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The Adam Clarke Commentary

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Chapter 24

Under the emblem of the good and bad figs is represented the fate of the Jews already gone into captivity with Jeconiah, and of those that remained still in their own country with Zedekiah. It is likewise intimated that God would deal kindly with the former, but that his wrath would still pursue the latter, 1-10.

Notes on Chapter 24

Verse 1. The Lord showed me, and, behold, two baskets of figs
Besides the transposition of whole chapters in this book, there is not unfrequently a transposition of verses, and parts of verses. Of this we have an instance in the verse before us; the first clause of which should be the last. Thus:-

"After that Nebuchadrezzar king of Babylon had carried away captive Jeconiah, the son of Jehoiakim king of Judah, with the carpenters and smiths from Jerusalem, and had brought them to Babylon, the Lord showed me, and, behold, two baskets of figs were set before the temple of the Lord."

Ver. 2. "One basket had very good figs, even like the figs that are first ripe; and the other basket had very naughty figs, which could not be eaten, they were so bad."

This arrangement restores these verses to a better sense, by restoring the natural connexion.

This prophecy was undoubtedly delivered in the first year of the reign of Zedekiah.

Under the type of good and bad figs, God represents the state of the persons who had already been carried captives into Babylon, with their king Jeconiah, compared with the state of those who should be carried away with Zedekiah. Those already carried away, being the choice of the people, are represented by the good figs: those now remaining, and soon to be carried into captivity, are represented by the bad figs, that were good for nothing. The state also of the former in their captivity was vastly preferable to the state of those who were now about to be delivered into the hand of the king of Babylon. The latter would be treated as double rebels; the former, being the most respectable of the inhabitants, were treated well; and even in captivity, a marked distinction would be made between them, God ordering it so. But the prophet sufficiently explains his own meaning.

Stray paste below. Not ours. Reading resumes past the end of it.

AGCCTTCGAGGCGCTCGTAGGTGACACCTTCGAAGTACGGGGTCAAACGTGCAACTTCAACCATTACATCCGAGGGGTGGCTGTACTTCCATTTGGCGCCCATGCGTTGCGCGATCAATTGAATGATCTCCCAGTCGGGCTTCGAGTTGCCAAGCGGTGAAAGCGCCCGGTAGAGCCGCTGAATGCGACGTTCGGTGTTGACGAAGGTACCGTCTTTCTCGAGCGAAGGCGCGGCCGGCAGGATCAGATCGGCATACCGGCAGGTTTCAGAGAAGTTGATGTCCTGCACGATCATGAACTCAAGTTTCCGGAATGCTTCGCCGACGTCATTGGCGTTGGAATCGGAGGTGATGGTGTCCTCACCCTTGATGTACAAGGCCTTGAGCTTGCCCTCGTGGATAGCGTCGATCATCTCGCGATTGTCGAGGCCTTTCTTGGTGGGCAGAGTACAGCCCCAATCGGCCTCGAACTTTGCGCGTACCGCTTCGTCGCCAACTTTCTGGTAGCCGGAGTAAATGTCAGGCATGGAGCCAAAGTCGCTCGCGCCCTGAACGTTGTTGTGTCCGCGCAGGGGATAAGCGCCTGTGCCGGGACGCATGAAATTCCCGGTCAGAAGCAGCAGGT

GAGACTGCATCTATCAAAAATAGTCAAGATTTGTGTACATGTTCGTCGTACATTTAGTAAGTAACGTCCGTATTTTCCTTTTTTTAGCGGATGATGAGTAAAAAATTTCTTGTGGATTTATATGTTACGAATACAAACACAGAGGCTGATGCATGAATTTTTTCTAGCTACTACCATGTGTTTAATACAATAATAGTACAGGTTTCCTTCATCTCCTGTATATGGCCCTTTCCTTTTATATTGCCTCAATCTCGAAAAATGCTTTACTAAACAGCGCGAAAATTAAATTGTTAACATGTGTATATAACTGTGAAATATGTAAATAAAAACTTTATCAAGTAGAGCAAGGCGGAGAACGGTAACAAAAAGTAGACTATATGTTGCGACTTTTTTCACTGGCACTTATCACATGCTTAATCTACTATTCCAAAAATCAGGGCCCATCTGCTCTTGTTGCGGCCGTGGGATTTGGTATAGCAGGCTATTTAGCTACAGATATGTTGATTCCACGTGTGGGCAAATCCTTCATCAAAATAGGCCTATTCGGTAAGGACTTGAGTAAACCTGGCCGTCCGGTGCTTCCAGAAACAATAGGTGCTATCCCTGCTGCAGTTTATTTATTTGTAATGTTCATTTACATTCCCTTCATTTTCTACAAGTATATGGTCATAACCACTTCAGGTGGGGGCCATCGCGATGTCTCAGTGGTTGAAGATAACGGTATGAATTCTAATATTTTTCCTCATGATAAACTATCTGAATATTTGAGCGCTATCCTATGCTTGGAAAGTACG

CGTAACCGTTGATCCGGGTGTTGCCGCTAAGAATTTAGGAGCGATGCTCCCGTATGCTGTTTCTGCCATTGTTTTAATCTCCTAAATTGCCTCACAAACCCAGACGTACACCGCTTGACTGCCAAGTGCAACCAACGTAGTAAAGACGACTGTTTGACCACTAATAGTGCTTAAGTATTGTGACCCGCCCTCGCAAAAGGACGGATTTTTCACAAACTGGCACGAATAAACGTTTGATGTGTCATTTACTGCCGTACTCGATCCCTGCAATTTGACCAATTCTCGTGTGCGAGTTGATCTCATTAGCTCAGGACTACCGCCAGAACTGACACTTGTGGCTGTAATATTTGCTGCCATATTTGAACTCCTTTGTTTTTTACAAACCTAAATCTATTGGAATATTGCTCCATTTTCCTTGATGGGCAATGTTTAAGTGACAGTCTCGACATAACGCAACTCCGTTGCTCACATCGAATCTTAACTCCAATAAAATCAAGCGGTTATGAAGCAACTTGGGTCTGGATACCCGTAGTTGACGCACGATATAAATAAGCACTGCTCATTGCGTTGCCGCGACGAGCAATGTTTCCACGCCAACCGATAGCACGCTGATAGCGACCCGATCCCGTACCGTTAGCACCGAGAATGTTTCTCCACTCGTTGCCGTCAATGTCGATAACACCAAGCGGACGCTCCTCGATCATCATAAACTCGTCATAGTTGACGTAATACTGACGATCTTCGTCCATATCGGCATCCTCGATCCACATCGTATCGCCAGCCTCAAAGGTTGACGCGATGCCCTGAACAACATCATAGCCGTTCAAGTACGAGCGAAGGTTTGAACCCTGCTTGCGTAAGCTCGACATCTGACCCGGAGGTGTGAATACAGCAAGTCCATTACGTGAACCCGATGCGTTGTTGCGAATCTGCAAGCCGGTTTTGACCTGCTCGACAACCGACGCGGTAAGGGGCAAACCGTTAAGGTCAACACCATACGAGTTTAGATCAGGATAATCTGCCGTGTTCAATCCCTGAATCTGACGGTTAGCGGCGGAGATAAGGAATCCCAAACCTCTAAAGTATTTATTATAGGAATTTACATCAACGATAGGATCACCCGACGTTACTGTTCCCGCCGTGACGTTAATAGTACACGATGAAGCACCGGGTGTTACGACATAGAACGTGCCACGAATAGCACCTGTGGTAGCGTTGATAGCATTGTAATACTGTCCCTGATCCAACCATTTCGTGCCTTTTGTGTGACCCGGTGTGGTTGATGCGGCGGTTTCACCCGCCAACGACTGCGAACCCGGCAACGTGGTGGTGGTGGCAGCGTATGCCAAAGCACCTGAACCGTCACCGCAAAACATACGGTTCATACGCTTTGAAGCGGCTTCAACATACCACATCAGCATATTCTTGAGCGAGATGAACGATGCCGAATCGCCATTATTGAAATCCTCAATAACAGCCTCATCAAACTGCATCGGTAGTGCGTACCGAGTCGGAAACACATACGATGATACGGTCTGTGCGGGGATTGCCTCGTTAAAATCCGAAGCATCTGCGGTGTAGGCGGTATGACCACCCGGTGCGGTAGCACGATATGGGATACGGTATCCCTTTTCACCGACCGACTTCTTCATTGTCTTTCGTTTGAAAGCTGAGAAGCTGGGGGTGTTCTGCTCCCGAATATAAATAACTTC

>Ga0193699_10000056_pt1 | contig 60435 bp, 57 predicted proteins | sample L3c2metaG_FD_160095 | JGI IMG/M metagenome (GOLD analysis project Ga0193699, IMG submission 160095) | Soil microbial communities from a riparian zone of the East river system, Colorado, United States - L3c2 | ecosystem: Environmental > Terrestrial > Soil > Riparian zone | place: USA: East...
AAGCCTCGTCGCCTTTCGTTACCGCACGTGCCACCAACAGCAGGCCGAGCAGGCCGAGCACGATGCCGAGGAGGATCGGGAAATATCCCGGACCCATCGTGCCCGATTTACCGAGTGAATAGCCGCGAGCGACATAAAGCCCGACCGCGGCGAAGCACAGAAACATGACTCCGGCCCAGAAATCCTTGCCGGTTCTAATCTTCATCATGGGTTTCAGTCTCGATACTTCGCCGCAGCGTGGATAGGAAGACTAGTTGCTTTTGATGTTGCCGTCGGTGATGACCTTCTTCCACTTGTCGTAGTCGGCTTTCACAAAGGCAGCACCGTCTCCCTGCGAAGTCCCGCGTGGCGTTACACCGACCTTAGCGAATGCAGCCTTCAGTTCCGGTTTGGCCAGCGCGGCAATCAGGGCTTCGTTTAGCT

Set before the temple
-As an offering of the first-fruits of that kind.

Verse 2. Very good figs
Or, figs of the early sort. The fig-trees in Palestine, says Dr. Shaw, produce fruit thrice each year. The first sort, called boccore, those here mentioned, come to perfection about the middle or end of June. The second sort, called kermez, or summer fig, is seldom ripe before August. And the third, which is called the winter fig, which is larger, and of a darker complexion than the preceding, hangs all the winter on the tree, ripening even when the leaves are shed, and is fit for gathering in the beginning of spring.

Could not be eaten
The winter fig,-then in its crude or unripe state; the spring not being yet come.

Verse 5. Like these good figs, so will I acknowledge
Those already carried away into captivity, I esteem as far more excellent than those who still remain in the land. They have not sinned deeply, and they are now penitent; and, therefore, I will set mine eyes upon them for good, Jeremiah 24:6. I will watch over them by an especial providence, and they shall be restored to their own land.

Verse 7. They shall be my people
I will renew my covenant with them, for they will return to me with their whole heart.

Verse 8. So will I give Zedekiah
I will treat these as they deserve. They shall be carried into captivity, and scattered through all nations. Multitudes of those never returned to Judea; the others returned at the end of seventy years.

Verse 10. I will send the sword
Many of them fell by sword and famine in the war with the Chaldeans, and many more by such means afterwards. The first received their captivity as a correction, and turned to God; the latter still hardened their hearts more and more, and probably very many of them never returned: perhaps they are now amalgamated with heathen nations. Lord, how long?


Copyright Statement
The Adam Clarke Commentary is a derivative of an electronic edition prepared by GodRules.net.

Bibliography Information
Clarke, Adam. "Commentary on Jeremiah 24". "The Adam Clarke Commentary". <http://classic.studylight.org/com/acc/view.cgi?book=jer&chapter=024>. 1832.  

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